Keeping it real . . . my loose purls
I spent some time with Montse last night and she confirmed what I already knew and have mentioned before -- my purls are loose. She says that I can prevent them in one of a few ways:
1. Practice tightening the purl and loosening the knit stitches
2. Purl with a finer needle than you knit. This only works with stockinette stitch
3. When purling wrap yarn under needle as in plaited purl stitch. On the next row, knit-back the resulting stitches to straighten them up. Again, only for stockinette stitch and a limited number of stitch patterns.
4. Adapt to circular knitting and avoid stitch patterns with groups of purl stitches on the right side -- the odd one is not likely to be a problem.
Thanks, Montse. I typically use methods 1, 2 and/or 4 to compensate for my issues. And while I know from experience that all these methods work, it doesn't help right now when it means I might have to rip back to the joining round on the sundress I'm knitting (and go up a needle size from the joining point) if I want it to look right. Since it's a shop model, I'm toying with the idea of leaving it as is . . . as an example of what happens when a loose purler knits stockinette flat with a cotton or cotton-blend yarn. In the round, my stitches are tight and even. And I find that my stockinette knitting is fine when I knit with wool. I don't have issues with garter stitch, ribbing, cables or lace (most of the time), but there's nothing less appealing than my "rowing out" issue on cotton yarns. For what it's worth, it's method 2 that works beautifully for me -- I just didn't do it with this pattern.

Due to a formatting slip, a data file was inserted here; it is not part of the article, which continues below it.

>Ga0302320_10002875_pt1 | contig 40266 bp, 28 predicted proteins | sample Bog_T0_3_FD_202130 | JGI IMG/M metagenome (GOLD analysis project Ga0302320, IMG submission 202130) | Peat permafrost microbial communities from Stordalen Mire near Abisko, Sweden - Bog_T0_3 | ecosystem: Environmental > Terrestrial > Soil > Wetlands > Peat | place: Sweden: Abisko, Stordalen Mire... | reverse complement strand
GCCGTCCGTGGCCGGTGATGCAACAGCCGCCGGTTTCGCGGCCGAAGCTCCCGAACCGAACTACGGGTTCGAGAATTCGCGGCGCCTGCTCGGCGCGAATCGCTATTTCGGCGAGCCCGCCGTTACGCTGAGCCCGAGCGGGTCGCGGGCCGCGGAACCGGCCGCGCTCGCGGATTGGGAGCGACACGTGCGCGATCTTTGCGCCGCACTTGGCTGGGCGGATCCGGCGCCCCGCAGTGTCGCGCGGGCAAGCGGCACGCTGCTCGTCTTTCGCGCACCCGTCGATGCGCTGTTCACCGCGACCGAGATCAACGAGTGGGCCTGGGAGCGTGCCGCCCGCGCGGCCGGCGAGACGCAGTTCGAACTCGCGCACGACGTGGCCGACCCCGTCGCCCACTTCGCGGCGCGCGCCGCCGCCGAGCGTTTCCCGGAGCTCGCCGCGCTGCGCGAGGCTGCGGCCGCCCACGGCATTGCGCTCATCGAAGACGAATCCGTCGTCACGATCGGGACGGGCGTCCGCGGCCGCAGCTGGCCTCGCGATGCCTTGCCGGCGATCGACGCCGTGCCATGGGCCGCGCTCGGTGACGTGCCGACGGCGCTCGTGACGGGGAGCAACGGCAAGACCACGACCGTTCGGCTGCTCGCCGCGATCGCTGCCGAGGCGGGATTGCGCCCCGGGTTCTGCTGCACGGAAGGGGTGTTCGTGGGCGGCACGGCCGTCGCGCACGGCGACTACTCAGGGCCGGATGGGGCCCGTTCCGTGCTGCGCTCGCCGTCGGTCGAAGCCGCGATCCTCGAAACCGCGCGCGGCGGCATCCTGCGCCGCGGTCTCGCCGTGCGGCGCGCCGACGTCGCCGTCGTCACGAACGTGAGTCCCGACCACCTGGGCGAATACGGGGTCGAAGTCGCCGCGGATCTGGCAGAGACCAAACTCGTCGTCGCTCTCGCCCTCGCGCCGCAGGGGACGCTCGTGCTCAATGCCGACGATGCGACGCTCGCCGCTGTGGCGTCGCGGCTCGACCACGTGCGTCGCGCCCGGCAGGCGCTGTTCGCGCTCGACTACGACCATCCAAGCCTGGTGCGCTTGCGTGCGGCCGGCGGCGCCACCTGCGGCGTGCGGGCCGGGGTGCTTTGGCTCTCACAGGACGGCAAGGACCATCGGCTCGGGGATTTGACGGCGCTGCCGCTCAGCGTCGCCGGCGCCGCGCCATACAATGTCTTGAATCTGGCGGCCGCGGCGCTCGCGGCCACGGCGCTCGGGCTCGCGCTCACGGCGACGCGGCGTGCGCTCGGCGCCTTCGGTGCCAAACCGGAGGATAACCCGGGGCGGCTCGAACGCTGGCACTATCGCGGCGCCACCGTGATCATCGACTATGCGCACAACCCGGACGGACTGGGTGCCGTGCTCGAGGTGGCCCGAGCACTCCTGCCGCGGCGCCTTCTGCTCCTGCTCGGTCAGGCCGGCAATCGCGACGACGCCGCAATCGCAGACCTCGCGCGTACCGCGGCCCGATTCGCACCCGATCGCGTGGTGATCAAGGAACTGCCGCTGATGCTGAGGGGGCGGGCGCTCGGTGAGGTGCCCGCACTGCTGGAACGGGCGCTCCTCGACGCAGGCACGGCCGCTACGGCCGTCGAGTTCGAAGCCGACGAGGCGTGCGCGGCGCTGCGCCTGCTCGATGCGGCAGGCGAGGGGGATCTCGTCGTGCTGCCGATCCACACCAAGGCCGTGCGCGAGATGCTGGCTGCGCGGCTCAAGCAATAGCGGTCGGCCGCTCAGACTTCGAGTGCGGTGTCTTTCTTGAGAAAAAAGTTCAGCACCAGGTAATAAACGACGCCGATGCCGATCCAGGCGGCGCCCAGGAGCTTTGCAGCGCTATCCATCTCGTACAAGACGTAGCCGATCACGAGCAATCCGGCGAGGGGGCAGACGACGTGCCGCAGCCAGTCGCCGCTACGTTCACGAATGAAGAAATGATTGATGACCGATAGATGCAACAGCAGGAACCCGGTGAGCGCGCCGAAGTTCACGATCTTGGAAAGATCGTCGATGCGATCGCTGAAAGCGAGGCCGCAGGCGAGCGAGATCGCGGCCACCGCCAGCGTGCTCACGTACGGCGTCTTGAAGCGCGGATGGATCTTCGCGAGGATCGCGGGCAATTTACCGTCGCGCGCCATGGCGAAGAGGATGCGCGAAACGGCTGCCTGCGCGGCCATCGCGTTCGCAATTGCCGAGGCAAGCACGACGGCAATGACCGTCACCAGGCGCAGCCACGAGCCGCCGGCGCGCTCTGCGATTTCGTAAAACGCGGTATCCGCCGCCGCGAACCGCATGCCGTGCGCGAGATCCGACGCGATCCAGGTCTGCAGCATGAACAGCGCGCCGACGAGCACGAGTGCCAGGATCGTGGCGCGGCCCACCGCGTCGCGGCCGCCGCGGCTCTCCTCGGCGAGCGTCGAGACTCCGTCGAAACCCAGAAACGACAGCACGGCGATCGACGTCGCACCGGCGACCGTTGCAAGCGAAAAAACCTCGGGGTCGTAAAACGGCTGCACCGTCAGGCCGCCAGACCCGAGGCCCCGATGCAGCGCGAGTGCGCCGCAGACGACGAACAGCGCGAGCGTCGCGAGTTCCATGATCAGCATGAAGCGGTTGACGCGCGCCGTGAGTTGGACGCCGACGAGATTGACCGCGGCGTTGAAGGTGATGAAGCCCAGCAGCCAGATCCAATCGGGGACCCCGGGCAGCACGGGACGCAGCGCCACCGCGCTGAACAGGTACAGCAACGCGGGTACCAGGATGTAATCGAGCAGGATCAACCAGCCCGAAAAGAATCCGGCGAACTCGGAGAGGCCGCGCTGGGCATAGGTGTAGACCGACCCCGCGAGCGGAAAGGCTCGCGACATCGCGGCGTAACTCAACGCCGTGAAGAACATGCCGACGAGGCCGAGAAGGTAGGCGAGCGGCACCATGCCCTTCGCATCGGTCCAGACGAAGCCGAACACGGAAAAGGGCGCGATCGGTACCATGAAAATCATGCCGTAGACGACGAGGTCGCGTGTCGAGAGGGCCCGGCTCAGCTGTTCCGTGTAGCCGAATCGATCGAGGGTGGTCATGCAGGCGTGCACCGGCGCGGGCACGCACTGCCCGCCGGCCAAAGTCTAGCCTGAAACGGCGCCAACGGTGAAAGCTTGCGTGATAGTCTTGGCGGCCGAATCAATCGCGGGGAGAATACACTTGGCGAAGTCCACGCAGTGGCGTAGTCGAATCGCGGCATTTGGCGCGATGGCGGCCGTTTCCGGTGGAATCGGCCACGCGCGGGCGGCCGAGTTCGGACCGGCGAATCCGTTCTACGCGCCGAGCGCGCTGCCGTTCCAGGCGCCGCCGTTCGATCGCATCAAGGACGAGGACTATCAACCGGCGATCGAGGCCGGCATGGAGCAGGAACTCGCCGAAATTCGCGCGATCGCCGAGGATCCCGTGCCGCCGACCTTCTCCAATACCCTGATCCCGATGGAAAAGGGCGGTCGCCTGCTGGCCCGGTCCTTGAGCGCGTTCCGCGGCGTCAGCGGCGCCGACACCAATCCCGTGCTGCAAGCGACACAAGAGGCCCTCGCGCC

While Montse and I both agree that it's difficult to teach ourselves a new method of knitting, I have to say that this is beginning to look VERY appealing: